The first thing I note about the second part of my sermon has to do with a theological question-at least to the Pharisees. The question they asked the disciples of Jesus was very simple, “Why does your Master eat with such riff-raft?” They might have phrased the question in a theological manner, but in reality, this showed true Contempt for Jesus and the poor people. They were not near as concerned about their doctrine of separation from the common person as they were to make their point known that in reality the Pharisees had real disdain for the common people. This was one area of many, which separated Jesus from the rest of the crowd. He had no condescension, no aloofness from the common person. He came to minister to all. Every person was equal in His eyes. This one thing drove His opposition into a frenzy. He refused to take the bait they threw at Him and this made them hate Jesus with such bitter and long lasting hatred.

I wonder if my religion makes me just as responsible to all as He taught all of us? I wonder if I give more credence to the learned rather than the unlearned. I hope I embrace all in my love for Jesus. It can be hard at times not to be partial, but if I am to be His representative here on this earth, I must be like Him.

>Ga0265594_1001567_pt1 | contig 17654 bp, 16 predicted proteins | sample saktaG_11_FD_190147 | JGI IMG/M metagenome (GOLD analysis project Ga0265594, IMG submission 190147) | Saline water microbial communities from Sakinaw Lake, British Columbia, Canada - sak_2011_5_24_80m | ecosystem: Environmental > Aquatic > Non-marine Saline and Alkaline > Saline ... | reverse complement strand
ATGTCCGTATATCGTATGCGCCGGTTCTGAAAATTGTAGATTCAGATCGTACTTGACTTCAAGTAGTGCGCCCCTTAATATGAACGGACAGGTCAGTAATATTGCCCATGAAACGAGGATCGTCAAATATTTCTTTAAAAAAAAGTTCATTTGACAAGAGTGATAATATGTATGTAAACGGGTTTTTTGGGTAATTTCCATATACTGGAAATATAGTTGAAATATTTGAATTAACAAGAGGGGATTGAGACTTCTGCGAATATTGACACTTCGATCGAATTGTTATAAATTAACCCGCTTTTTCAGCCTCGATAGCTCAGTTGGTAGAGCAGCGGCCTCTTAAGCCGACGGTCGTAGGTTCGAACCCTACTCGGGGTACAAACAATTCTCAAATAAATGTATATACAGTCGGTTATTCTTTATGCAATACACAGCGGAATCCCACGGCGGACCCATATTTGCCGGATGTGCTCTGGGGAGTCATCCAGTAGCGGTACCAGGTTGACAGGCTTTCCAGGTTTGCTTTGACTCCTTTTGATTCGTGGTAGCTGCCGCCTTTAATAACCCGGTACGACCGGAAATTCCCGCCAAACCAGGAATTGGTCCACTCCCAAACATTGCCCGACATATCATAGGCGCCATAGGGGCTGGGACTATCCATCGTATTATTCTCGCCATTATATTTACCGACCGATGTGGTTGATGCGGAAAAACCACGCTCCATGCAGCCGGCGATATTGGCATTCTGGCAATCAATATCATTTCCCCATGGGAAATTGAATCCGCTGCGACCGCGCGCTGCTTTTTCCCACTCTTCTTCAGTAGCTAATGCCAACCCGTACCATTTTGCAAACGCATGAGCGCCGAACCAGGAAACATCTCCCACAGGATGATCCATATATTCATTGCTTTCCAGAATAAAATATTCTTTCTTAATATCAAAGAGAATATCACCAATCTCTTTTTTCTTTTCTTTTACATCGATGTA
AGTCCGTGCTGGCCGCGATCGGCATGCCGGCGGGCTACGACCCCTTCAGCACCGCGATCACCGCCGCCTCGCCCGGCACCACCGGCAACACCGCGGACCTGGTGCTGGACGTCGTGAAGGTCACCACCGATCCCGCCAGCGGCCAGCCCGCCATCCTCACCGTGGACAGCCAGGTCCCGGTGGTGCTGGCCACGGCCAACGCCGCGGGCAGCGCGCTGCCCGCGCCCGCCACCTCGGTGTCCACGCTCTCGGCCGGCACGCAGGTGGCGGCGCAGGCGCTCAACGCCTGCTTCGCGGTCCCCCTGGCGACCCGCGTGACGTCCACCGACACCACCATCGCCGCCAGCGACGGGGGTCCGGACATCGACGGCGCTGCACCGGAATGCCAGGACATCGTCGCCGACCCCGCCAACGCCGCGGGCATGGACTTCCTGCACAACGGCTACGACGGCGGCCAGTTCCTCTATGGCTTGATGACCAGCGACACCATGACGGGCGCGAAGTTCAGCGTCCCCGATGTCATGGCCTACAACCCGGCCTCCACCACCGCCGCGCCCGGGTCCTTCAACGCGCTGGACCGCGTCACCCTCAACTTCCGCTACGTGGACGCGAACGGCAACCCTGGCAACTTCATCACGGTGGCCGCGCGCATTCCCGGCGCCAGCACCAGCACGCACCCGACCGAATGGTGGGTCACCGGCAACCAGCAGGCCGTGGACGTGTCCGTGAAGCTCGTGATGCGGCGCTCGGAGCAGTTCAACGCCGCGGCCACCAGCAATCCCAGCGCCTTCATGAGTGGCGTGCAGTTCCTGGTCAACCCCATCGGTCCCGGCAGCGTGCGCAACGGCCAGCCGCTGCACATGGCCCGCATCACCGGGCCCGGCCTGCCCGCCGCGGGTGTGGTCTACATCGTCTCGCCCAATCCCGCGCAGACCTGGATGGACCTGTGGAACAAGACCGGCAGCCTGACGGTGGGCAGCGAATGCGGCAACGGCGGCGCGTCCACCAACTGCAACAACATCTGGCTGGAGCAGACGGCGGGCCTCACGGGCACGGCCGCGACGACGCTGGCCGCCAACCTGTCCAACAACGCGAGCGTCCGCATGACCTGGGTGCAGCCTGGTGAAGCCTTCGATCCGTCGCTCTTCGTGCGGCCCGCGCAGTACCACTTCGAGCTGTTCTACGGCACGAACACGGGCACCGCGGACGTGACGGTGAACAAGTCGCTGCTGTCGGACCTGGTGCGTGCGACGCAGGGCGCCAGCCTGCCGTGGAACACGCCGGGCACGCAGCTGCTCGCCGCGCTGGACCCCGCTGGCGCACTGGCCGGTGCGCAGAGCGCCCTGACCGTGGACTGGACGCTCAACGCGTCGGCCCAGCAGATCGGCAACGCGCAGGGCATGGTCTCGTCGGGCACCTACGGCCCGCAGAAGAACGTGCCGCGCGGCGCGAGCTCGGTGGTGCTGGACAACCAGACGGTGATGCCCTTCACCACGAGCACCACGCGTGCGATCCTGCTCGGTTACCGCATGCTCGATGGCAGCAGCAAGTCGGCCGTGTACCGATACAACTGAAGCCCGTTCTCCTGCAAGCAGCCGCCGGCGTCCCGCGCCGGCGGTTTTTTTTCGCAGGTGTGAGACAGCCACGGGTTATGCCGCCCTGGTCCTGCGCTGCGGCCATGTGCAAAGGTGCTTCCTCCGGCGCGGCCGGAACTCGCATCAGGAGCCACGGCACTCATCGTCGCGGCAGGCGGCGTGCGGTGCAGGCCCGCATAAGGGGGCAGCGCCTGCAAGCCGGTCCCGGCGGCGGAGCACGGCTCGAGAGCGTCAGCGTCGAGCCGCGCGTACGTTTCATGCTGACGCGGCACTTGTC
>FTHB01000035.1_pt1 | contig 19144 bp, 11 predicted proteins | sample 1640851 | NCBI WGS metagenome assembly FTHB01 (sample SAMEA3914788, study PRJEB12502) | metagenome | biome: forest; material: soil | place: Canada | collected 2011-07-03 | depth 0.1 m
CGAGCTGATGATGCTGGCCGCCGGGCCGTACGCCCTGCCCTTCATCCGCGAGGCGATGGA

Not only did the Pharisees show great disdain in this supposed disagreement with Jesus, but the entire thing was also geared to create Confusion among the guests. All the Pharisees needed to do were to sow seeds of doubt and cast some small aspersions on the common people and the rest would take care of itself. When asked such a terrible question, most of the publicans and sinners would immediately begin to feel like they were nobodies, the scum of the Earth. This was not what Jesus wanted. He views all people as needing Him with no degrees of position or rank. He wants all people to come to Him and say they are sorry for their own sins. Everyone needs to come to Jesus on a level playing field and confess themselves to be who they are-sinners in need of His forgiveness. There are no levels of sin in the eyes of Jesus. The Pharisees tried to set in motion confusion among the guests and their work would be done. Jesus never let them succeed, as we shall see later.